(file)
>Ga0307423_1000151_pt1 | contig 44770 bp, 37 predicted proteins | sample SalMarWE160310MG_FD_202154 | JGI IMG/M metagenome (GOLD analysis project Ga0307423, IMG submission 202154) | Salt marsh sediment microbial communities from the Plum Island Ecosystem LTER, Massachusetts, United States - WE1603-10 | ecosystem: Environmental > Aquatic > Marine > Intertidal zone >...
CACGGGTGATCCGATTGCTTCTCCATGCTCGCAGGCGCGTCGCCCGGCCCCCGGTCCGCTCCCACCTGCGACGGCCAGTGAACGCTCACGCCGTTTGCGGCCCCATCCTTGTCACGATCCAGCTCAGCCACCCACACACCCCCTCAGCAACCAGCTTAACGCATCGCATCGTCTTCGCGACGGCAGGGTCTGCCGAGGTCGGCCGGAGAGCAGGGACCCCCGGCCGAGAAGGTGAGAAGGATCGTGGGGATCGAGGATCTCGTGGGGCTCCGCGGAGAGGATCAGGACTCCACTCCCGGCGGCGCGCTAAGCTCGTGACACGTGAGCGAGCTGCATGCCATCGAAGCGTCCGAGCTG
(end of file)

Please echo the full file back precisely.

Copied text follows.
>Ga0307423_1000151_pt1 | contig 44770 bp, 37 predicted proteins | sample SalMarWE160310MG_FD_202154 | JGI IMG/M metagenome (GOLD analysis project Ga0307423, IMG submission 202154) | Salt marsh sediment microbial communities from the Plum Island Ecosystem LTER, Massachusetts, United States - WE1603-10 | ecosystem: Environmental > Aquatic > Marine > Intertidal zone >...
CACGGGTGATCCGATTGCTTCTCCATGCTCGCAGGCGCGTCGCCCGGCCCCCGGTCCGCTCCCACCTGCGACGGCCAGTGAACGCTCACGCCGTTTGCGGCCCCATCCTTGTCACGATCCAGCTCAGCCACCCACACACCCCCTCAGCAACCAGCTTAACGCATCGCATCGTCTTCGCGACGGCAGGGTCTGCCGAGGTCGGCCGGAGAGCAGGGACCCCCGGCCGAGAAGGTGAGAAGGATCGTGGGGATCGAGGATCTCGTGGGGCTCCGCGGAGAGGATCAGGACTCCACTCCCGGCGGCGCGCTAAGCTCGTGACACGTGAGCGAGCTGCATGCCATCGAAGCGTCCGAGCTG